What is the Total Probability Rule?
The Total Probability Rule (also known as the Law of Total Probability) is a fundamental rule in statistics relating to conditional and marginal probabilities. The rule states that if the probability of an event is unknown, it can be calculated using the known probabilities of several distinct events.
Consider the situation in the image below:
There are three events: A, B, and C. Events B and C are distinct from each other while event A intersects with both events. We do not know the probability of event A. However, we know the probability of event A under condition B and the probability of event A under condition C.
The total probability rule states that by using the two conditional probabilities, we can find the probability of event A (i.e., total probability).
Formula for the Total Probability Rule
Mathematically, the total probability rule can be written in the following equation:
Where:
- n – the number of events
- B_{n }– the distinct event
Remember that the multiplication probability rule states the following:
P(A ∩ B) = P(A|B) × P(B)
For example, the total probability of event A from the situation above can be found using the equation below:
P(A) = P(A ∩ B) + P(A ∩ C)
The Total Probability Rule and Decision Trees
The decision tree is a simple and convenient method of visualizing problems with the total probability rule. The decision tree depicts all possible events in the sequence. Using the decision tree, you can quickly identify the relationships between the events and calculate the conditional probabilities.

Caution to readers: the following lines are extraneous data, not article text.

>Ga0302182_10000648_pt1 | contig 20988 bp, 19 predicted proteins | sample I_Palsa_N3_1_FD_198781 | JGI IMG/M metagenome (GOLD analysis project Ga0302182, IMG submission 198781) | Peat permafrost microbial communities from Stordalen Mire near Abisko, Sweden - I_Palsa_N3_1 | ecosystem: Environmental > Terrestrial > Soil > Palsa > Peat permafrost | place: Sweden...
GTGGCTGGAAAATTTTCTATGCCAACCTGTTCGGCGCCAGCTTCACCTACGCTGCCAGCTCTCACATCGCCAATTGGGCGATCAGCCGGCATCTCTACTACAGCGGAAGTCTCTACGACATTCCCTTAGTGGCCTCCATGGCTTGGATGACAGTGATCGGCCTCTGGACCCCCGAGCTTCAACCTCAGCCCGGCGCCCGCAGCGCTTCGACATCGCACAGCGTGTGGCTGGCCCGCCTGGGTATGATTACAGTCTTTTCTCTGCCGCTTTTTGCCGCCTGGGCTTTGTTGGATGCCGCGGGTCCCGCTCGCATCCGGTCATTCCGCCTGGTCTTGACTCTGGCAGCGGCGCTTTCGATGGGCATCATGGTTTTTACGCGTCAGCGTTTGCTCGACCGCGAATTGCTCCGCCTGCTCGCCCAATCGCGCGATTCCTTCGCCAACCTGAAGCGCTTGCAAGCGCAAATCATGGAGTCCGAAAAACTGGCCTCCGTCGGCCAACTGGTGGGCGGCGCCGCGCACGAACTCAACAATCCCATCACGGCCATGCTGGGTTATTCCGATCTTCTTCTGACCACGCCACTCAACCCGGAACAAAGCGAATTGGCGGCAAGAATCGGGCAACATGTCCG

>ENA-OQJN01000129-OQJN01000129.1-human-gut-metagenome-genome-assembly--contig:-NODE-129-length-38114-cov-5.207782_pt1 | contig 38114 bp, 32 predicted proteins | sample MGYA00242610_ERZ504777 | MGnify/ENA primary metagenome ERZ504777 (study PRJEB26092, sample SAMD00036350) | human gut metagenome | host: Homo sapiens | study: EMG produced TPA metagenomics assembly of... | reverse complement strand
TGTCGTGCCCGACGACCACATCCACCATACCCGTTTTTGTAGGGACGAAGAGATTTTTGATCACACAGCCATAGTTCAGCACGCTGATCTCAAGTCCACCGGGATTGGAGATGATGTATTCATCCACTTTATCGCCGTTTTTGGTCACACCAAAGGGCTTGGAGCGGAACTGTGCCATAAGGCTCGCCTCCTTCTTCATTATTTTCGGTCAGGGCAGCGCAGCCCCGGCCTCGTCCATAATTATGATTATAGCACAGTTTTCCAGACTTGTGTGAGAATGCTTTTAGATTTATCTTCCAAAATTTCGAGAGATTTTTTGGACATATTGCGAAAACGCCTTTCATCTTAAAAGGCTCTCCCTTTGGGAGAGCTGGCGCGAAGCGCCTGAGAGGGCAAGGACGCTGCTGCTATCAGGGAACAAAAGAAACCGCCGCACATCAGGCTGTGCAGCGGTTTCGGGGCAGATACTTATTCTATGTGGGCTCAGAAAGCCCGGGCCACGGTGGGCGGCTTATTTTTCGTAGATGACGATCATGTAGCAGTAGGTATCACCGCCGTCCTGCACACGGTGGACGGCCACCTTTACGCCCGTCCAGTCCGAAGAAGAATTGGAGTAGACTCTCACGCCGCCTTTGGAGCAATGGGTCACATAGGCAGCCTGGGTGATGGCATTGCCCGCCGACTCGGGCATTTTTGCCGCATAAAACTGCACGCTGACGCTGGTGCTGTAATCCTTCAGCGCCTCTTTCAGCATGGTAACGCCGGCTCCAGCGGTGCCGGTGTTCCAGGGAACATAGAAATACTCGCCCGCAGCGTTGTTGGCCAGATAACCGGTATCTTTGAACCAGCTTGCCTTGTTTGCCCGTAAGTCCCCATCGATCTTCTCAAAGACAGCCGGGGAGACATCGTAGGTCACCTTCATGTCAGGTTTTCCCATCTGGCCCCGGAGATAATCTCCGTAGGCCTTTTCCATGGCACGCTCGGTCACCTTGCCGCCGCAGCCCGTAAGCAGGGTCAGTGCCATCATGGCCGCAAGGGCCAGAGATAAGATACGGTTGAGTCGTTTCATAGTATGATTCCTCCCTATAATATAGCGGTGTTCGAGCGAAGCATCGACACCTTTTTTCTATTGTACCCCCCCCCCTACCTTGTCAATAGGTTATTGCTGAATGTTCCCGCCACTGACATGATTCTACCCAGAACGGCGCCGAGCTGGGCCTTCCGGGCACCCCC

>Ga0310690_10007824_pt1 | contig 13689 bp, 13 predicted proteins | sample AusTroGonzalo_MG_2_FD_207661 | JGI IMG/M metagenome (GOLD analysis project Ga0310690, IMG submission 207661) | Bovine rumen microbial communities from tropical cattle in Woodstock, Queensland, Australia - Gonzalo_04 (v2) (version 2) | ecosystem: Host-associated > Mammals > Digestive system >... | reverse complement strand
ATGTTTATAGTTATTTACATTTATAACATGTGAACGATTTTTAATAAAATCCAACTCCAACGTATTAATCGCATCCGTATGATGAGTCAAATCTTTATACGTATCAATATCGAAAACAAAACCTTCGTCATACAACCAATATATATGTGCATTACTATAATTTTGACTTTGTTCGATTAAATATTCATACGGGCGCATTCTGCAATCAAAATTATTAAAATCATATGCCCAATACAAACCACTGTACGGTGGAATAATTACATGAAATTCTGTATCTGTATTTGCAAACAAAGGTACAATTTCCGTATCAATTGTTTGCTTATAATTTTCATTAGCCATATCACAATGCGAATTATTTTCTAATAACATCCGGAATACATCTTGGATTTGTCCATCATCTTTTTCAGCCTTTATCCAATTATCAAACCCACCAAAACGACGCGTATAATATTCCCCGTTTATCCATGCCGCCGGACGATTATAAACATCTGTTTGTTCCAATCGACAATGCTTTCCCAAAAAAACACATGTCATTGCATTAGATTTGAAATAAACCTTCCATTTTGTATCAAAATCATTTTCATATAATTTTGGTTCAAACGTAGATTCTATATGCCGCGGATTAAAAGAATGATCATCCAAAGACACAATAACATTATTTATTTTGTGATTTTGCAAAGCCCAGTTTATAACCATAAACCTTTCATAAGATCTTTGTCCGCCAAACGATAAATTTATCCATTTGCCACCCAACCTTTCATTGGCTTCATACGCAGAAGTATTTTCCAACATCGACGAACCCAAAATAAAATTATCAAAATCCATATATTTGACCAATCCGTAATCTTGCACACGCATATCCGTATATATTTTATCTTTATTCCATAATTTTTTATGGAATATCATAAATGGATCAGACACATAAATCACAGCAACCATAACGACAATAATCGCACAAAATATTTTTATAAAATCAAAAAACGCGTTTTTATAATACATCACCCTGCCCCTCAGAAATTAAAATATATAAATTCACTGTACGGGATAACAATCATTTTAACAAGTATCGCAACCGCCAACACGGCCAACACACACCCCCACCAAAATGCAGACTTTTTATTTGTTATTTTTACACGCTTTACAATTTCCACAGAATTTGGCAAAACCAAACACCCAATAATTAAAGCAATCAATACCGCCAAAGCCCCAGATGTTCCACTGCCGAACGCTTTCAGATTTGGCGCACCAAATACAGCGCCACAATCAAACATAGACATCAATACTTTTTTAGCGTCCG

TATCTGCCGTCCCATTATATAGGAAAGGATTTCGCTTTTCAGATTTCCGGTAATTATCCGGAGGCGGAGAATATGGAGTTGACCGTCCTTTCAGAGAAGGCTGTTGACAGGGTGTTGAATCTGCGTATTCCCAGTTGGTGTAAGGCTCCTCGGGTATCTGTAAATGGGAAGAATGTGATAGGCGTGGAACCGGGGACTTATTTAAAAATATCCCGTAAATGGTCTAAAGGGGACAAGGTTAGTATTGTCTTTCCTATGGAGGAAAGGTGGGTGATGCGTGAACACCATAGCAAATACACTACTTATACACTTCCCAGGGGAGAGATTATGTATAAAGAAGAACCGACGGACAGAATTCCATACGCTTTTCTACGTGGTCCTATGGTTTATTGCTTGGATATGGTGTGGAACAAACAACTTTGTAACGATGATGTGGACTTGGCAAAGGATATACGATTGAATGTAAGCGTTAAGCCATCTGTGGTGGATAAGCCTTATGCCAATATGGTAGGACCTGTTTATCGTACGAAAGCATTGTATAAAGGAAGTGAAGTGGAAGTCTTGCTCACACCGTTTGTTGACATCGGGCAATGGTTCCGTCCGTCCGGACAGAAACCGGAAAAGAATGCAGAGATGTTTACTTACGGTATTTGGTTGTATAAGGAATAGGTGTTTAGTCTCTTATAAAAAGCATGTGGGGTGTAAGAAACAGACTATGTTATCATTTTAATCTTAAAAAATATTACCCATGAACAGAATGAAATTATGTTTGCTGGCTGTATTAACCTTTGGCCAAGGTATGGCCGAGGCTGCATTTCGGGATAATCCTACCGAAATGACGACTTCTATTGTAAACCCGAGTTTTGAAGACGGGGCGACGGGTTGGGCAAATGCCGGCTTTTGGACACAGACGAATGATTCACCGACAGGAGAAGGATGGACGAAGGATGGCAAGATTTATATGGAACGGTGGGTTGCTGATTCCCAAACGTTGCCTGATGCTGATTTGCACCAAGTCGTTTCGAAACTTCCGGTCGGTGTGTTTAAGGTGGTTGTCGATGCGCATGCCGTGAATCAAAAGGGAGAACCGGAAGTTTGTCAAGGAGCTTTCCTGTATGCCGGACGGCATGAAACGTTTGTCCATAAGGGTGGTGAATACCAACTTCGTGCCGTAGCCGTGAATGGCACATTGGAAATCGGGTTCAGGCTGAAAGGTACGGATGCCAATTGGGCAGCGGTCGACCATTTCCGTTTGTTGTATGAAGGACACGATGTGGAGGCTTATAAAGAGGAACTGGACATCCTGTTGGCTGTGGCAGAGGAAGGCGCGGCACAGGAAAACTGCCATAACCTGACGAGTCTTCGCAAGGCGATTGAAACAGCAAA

In order to understand how to utilize a decision tree for the calculation of the total probability, let’s consider the following example:
You are a stock analyst following ABC Corp. You discovered that the company is planning to launch a new project that is likely to affect the company’s stock price. You identified the following probabilities:
- There is a 60% probability of launching a new project.
- If a company launches the project, there is a 75% probability that its stock price will increase.
- If a company does not launch the project, there is a 30% probability that its stock price will increase.
You want to find the probability that the company’s stock price will increase. The decision tree for the problem is:
You need only the probability of the events when the stock price increases. Using the decision tree, we can calculate the following conditional probabilities:
P(Launch a project|Stock price increases) = 0.6 × 0.75 = 0.45
P(Do not launch|Stock price increases) = 0.4 × 0.30 = 0.12
According to the total probability rule, the probability of a stock price increase is:
P(Stock price increases) = P(Launch a project|Stock price increases) + P(Do not launch|Stock price increases)
= 0.45 + 0.12 = 0.57
Thus, there is a 57% probability that the company’s share price will increase.
Related Readings
CFI offers the Financial Modeling & Valuation Analyst (FMVA)™ certification program for those looking to take their careers to the next level. To keep learning and advancing your career, the following resources will be helpful: